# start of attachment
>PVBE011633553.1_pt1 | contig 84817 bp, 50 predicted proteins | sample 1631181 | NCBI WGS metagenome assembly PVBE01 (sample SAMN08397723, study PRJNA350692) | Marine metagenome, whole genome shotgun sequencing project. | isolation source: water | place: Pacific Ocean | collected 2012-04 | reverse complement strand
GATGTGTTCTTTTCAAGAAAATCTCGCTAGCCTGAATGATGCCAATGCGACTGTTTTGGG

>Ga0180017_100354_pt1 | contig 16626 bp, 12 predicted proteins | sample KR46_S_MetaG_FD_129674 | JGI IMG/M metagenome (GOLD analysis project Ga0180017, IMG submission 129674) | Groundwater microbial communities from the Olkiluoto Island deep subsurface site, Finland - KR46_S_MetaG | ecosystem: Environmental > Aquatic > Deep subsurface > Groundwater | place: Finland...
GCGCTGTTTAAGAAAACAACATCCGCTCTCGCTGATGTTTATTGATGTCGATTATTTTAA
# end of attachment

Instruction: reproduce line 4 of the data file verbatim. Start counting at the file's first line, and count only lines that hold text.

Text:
GCGCTGTTTAAGAAAACAACATCCGCTCTCGCTGATGTTTATTGATGTCGATTATTTTAA